Saving the North Atlantic Right Whale - North AmericaDon't fail our whale
Written by Greg Reilly, IFAW marine campaigner
When ships and boats navigate the same waters as North Atlantic right whales, high speeds pose a serious threat to their lives. With only 340 right whales documented in existence, and only 70 reproducing females giving birth to eight to 12 calves each year, it’s more important than ever to protect them.
Thousands of whales of all species—humpback, fin, pilot, and right whales—are struck by vessels annually. Most vessel strikes are never documented, as some ships are so large that whale collisions aren’t noticeable, and the sea quickly claims the remains, forever hiding the event.
Dense vessel traffic creates stress for North Atlantic right whales, contributing to fewer births, just when we need them to reproduce more. Collision risk and ocean noise add to the many challenges they face along their migration between Canada and central Florida.
We need to reduce vessel strikes now, and the best way is for vessels to reduce speed. Prudent mariners avoid collisions with other vessels by keeping a sharp lookout and using technology such as marine radar. Lookouts can help, but historical records of vessel-whale collisions reveal that 90% of mariners never saw signs of whales before the collision.
The North Atlantic right whale likes to travel on the surface or slightly below it—mothers and calves especially—and their slow movement and dark color combined with the ocean’s dark hues and waves make them difficult to spot before it’s too late. While there is little risk of colliding with another vessel when the horizon and radar are clear, the risk of colliding with a whale persists.
This is why mandatory speed restrictions are critical to saving the North Atlantic Right Whale. Slowing down is the leading way to reduce the threat of vessel strikes. The Endangered Species Act and the Marine Mammal Protection Act require the government to take reasonable actions to protect right whales—and speed restrictions are the best way to protect them before it’s too late.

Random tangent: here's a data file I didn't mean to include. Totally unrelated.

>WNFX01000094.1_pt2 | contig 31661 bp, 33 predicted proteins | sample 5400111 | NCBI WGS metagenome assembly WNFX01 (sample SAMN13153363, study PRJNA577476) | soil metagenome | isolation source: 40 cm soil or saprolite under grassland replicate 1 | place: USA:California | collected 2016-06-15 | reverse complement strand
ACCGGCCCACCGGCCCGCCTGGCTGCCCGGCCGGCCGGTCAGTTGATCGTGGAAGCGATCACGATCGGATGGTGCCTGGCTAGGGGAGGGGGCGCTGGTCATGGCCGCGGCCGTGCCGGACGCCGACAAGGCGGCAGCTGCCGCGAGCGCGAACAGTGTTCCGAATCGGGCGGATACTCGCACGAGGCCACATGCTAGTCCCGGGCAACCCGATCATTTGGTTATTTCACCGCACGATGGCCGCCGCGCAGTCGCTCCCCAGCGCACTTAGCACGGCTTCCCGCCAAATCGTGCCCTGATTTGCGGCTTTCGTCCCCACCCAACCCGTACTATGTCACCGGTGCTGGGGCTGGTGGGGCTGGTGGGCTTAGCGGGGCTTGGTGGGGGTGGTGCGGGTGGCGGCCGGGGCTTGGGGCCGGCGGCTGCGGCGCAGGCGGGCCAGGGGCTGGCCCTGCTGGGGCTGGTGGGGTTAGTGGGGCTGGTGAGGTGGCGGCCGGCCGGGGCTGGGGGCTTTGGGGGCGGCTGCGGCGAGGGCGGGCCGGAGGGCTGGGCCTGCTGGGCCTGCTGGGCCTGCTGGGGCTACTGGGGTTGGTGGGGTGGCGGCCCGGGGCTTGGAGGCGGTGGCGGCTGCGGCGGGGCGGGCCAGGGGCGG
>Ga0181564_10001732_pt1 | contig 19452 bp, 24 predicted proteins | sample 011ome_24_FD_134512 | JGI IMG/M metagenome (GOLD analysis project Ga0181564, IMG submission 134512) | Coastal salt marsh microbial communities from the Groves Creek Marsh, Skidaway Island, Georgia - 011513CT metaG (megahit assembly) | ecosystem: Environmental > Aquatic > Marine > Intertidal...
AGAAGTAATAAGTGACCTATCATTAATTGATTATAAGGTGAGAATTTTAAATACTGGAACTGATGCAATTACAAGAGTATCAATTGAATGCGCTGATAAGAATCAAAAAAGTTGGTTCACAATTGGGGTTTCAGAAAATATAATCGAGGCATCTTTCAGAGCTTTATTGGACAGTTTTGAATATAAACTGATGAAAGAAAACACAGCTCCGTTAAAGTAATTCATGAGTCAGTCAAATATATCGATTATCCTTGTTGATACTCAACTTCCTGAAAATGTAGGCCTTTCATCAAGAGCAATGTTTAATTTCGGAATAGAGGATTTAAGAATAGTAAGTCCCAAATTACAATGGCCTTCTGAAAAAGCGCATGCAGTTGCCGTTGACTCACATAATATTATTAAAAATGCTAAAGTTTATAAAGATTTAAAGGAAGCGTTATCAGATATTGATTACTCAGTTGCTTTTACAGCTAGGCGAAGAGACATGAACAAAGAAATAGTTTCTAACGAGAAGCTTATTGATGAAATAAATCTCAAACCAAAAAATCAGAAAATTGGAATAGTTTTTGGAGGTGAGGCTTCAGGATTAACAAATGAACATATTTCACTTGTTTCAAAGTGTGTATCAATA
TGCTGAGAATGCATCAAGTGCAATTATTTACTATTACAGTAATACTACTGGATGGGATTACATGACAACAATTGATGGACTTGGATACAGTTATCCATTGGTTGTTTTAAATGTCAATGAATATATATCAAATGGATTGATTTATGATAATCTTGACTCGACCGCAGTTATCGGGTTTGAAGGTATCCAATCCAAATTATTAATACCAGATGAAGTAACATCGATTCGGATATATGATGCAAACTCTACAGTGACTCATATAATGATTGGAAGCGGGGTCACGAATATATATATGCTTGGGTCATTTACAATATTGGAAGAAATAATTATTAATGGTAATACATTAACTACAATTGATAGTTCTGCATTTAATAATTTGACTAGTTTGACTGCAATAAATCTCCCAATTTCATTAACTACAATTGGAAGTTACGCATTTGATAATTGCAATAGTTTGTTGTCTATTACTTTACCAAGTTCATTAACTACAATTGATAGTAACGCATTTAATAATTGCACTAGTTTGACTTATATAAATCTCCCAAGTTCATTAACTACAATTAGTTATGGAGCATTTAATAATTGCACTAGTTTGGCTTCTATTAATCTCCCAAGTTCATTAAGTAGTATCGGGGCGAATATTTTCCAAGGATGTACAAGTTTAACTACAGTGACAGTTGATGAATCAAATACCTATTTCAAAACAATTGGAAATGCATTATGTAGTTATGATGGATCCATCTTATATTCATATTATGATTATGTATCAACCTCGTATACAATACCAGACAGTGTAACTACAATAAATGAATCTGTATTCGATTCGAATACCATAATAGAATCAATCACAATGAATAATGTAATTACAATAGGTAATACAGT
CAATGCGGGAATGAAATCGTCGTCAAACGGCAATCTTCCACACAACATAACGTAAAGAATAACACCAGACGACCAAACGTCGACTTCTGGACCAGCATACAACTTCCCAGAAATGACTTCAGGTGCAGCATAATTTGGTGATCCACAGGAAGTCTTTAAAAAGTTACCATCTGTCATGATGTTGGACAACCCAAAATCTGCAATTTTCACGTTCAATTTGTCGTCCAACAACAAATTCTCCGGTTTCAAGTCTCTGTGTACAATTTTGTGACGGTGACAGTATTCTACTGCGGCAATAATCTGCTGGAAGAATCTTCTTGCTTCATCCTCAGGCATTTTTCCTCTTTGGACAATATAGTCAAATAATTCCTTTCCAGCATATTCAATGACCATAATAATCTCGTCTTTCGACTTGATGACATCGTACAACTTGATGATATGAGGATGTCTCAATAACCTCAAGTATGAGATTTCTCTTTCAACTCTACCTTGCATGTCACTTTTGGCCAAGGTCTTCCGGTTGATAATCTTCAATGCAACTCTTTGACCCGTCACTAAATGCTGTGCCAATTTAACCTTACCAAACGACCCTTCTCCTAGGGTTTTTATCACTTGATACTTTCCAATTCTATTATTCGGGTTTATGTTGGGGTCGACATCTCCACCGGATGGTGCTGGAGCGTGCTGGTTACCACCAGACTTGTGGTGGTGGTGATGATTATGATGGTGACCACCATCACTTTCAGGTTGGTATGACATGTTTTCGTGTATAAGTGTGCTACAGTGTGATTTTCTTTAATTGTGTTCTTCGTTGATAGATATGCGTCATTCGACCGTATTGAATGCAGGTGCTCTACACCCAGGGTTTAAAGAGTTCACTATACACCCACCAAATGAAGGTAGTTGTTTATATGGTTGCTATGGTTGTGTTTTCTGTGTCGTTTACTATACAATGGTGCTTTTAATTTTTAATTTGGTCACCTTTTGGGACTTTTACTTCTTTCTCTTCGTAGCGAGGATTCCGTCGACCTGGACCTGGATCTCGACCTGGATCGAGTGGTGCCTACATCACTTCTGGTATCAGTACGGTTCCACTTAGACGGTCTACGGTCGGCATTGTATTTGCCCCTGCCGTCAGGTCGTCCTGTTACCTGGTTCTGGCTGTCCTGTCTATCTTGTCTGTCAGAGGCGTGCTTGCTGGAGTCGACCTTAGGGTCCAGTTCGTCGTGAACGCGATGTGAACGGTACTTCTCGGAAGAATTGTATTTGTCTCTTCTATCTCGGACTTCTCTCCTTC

The National Oceanic and Atmospheric Administration (NOAA) requires that vessels 65 feet or longer (with noted exceptions) slow to 10 knots or less, approximately 11 miles per hour, during designated times of the year along the US East Coast where North Atlantic right whales share the waters with ships and boats. Seasonal zones are established based on the right whale’s migratory patterns, which usually extend up to 20 miles offshore but can reach further based upon the numbers of whales present.
Dynamic zones are temporarily established when whales are observed outside of seasonal zones. It is voluntary to slow in these zones, yet few vessels do. NOAA also encourages smaller vessels to slow, but the compliance rates are very low.
At IFAW, we understand that there are limited conditions where a conflict exists between the need to protect whales and the need to ensure safe navigation. NOAA’s vessel speed rule contains a generous safe navigation provision, allowing a vessel’s captain or an embarked pilot to exceed the speed limit when they determine it is necessary to avoid risks to human life and the environmental damage that a grounding or ship-to-ship collision may cause. IFAW always seeks solutions that allow humans and animals to thrive together.
In fall 2022, NOAA proposed changes to the vessel speed rule to further reduce death and serious injury to right whales. These changes are still being evaluated against substantial opposition from professional and recreational mariners, but they are necessary for the North Atlantic right whale’s survival as a species.
Under these new regulations, dynamic speed zones, established when whales are known to be in an area outside a seasonal zone, would become mandatory instead of voluntary. The rule would be extended to cover vessels 35 feet and longer, as approximately 40% of documented strikes since the rule was established involved vessels less than 65 feet long. In addition, the safe navigation provision would be extended to cover not only safe navigation, but also medical and other emergency situations, including inclement weather conditions, for 35-to-65-foot vessels.
IFAW urges NOAA to enact this proposed rule change, as this would directly reduce the risk of vessel strikes to right whales.
Download the free WhaleAlert app to see where speed zones are, where whales have been recently observed, and to report your own sightings.
If you operate a vessel in the busy whale areas of New England and the Mid-Atlantic, sign up for right whale Slow Zone notifications via email or phone number. They’re effective for 15 days following confirmed sightings, most frequently in late fall to early summer.
We must remember one irrefutable fact: If right whales and humans are to thrive together, we can’t change their behavior, but we can change ours.
With North Atlantic right whales hovering on the brink of extinction, now is the time for us to take action to save the species.
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